Minnesota is known for its quirky politics. Minnesotans and late-night comedians all remember when a former professional wrestler who was not aligned with either of the major parties was elected governor in 1998.
Then there’s this geographic oddity: Even as Republicans have locked down the rest of rural America, the DFL — even our name for Democrats is different — continues to compete outside major cities.
You will also hear claims about how Minnesotans are independent voters prone to ticket splitting, which is voting for Democrats and Republicans on the same ballot. So, for example, Gov. Mark Dayton was elected in 2010 despite a wave that vaulted Republicans into the majority in both the House and Senate. And, although Dayton and Sen. Al Franken were easily re-elected in 2014, Republicans took the House, giving the state divided government.
But a closer look at the data reveals that Minnesota politics increasingly resembles the characteristics seen around the rest of the country: Minnesota is highly polarized, partisan and becoming more geographically predictable all the time, according two political scientists.
Boris Shor of Georgetown University mapped the ideological polarization of the Legislatures in every state by examining voting records of lawmakers. They define polarization as the average ideological distance between the median Democrat — sorry, DFL as we call them in Minnesota — and median Republican in the Legislature.
Minnesota is 10th most polarized, meaning the average DFL legislator is quite far from her average GOP colleague, even if the legislators are usually “Minnesota nice” to each other.
Voters here are also quite likely to link their vote for president to their votes in legislative races.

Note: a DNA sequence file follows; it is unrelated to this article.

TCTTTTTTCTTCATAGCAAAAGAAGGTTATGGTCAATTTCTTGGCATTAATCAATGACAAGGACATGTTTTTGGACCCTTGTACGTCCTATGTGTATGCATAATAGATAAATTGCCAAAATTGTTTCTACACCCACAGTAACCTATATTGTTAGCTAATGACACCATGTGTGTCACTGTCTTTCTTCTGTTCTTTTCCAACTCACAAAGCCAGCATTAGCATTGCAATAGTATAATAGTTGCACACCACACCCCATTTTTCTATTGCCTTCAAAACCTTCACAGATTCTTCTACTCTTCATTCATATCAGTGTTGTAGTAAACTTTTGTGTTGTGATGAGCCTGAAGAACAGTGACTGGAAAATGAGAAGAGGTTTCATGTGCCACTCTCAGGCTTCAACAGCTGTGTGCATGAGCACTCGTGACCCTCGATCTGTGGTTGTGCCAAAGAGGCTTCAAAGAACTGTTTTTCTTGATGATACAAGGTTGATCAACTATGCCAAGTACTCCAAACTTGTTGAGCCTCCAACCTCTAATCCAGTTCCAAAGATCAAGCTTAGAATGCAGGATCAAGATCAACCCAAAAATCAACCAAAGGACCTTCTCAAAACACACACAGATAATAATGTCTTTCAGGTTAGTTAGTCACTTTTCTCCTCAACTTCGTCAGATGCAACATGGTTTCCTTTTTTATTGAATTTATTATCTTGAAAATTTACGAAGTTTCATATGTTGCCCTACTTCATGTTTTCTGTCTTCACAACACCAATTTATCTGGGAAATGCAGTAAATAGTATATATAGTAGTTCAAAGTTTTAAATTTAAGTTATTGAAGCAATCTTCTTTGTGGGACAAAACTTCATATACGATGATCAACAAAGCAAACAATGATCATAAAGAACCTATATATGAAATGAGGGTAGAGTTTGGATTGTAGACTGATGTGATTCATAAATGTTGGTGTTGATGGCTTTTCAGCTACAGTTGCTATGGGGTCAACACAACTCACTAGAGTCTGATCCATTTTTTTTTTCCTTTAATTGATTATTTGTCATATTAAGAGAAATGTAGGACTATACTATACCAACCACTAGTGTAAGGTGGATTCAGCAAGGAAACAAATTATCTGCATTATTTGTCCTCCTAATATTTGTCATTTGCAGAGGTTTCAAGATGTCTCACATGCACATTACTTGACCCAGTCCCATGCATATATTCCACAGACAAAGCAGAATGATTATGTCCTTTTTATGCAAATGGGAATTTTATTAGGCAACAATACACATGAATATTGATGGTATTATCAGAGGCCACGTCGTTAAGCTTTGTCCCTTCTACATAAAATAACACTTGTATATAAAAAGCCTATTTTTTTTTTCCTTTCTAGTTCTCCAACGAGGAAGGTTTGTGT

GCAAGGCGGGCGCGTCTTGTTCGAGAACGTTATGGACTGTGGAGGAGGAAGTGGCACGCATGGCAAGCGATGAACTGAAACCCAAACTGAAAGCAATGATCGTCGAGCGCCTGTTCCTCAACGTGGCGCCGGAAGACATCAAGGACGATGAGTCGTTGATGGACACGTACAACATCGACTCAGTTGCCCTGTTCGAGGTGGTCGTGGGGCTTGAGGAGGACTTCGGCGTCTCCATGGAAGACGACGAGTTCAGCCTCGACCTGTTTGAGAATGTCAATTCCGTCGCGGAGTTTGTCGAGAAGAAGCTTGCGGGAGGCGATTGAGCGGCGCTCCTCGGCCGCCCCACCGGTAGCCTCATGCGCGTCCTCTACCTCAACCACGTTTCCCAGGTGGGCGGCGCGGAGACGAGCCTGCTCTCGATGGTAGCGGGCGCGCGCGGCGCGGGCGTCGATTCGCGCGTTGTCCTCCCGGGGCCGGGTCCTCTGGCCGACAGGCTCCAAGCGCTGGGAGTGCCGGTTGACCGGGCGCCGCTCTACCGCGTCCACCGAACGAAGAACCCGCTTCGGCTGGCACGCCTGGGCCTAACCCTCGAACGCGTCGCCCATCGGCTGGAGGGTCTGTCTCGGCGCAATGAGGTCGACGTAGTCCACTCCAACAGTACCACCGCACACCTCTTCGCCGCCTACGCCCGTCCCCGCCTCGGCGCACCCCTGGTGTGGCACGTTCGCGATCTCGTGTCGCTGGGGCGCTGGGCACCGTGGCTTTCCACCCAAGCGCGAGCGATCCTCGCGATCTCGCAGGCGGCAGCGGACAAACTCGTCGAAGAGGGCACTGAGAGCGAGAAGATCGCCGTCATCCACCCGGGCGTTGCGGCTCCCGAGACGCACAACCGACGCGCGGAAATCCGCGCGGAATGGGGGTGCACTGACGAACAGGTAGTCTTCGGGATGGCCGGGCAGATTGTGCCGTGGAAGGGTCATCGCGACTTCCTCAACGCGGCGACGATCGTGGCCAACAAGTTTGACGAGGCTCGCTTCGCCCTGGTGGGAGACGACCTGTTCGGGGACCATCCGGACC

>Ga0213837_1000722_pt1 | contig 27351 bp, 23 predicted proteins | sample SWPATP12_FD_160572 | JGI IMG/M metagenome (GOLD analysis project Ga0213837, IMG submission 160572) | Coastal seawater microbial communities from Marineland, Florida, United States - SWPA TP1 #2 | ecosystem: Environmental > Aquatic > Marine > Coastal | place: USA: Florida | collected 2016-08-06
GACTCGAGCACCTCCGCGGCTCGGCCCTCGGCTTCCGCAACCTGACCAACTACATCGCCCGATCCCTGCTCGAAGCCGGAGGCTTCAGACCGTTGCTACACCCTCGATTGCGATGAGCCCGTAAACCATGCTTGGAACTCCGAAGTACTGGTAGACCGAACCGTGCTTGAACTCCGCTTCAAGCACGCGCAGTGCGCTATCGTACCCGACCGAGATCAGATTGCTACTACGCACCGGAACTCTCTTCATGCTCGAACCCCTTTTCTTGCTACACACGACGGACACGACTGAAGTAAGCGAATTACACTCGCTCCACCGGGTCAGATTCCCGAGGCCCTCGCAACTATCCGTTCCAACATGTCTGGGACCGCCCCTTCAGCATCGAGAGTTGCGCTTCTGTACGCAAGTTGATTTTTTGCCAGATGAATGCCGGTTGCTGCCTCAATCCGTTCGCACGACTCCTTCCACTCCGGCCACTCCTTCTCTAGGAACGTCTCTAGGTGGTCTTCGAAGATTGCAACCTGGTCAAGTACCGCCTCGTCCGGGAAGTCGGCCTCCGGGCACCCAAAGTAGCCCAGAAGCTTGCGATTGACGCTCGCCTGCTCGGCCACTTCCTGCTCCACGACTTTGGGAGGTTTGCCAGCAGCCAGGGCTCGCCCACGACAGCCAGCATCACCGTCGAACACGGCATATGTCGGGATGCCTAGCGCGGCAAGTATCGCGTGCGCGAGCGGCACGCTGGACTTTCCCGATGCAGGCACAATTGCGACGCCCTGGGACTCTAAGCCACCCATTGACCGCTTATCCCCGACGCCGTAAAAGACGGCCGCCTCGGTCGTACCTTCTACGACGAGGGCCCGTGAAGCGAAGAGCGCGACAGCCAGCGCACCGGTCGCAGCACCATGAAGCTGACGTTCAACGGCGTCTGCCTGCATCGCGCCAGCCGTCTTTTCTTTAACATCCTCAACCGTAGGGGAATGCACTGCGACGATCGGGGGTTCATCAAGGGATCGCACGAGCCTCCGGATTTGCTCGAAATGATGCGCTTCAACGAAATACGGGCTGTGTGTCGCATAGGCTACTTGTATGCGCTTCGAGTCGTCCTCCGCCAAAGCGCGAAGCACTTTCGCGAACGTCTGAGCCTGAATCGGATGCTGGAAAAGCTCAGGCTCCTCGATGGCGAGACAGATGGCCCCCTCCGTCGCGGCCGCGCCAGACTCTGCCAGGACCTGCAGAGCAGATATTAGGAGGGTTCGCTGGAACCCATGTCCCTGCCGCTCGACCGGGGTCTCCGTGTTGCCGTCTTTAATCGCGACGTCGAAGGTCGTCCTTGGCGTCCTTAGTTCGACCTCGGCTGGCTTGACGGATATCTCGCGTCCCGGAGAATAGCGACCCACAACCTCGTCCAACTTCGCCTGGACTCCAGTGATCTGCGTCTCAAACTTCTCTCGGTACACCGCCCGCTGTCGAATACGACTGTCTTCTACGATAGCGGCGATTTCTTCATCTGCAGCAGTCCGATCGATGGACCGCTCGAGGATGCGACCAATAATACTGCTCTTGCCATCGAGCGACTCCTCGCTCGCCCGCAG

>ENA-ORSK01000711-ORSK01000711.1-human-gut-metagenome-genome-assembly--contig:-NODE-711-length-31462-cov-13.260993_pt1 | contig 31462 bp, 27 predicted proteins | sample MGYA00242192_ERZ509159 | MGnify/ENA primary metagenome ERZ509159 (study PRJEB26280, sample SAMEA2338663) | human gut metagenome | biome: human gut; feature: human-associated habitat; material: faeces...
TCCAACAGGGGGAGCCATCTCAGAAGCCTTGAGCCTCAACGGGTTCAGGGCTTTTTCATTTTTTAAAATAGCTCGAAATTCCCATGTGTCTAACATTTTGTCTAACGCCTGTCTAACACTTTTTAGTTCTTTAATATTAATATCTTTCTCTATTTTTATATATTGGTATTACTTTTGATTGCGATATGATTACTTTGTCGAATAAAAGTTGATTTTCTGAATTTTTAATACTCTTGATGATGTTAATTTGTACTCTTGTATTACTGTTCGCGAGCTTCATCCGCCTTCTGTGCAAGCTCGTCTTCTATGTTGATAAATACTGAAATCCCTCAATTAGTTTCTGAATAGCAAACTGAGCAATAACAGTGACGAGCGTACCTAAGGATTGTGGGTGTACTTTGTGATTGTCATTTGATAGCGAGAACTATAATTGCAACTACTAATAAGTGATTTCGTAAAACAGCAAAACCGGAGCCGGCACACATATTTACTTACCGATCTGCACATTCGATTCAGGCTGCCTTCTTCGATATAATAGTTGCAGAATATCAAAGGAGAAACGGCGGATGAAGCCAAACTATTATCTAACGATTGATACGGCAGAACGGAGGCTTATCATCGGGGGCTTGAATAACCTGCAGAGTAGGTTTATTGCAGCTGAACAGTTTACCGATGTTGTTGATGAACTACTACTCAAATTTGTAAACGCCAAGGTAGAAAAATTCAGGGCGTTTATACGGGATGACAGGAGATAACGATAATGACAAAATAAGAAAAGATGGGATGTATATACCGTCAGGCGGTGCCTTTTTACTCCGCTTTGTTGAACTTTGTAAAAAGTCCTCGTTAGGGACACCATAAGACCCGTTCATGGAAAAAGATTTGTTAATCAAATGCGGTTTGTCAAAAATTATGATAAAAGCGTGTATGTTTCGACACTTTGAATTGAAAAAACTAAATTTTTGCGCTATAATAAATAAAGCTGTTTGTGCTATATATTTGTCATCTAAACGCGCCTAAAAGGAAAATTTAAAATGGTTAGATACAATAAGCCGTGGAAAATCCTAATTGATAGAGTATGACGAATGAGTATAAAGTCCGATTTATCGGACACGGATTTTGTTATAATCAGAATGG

Carl Klarner, a political scientist who maintains a database on state legislative elections, said Minnesota voters are more likely to match their partisan presidential and legislative votes than voters in all but five states.
“To understand Minnesota, look national,” he said in a phone interview.
So, when DFLers show up to vote for president, they also pull the lever for Democratic legislative candidates. From that standpoint, the advantage this year: DFL.
In fact, the linkage is so tight you can make a bet with your political junkie friends: With data about the presidential race in hand, two-thirds of the time you could guess the results of the legislative races correctly, within 5 percentage points.
Finally, after adjusting for uncontested races, Klarner found that the DFL won 50.7 percent of the overall votes in 2014, but came away with 46.3 percent of the seats in the Legislature.
How could that be?
It’s because DFLers are all packed into a smaller group of legislative districts clustered around the cities, while Republicans are more evenly spread out, giving their voters more influence in more districts.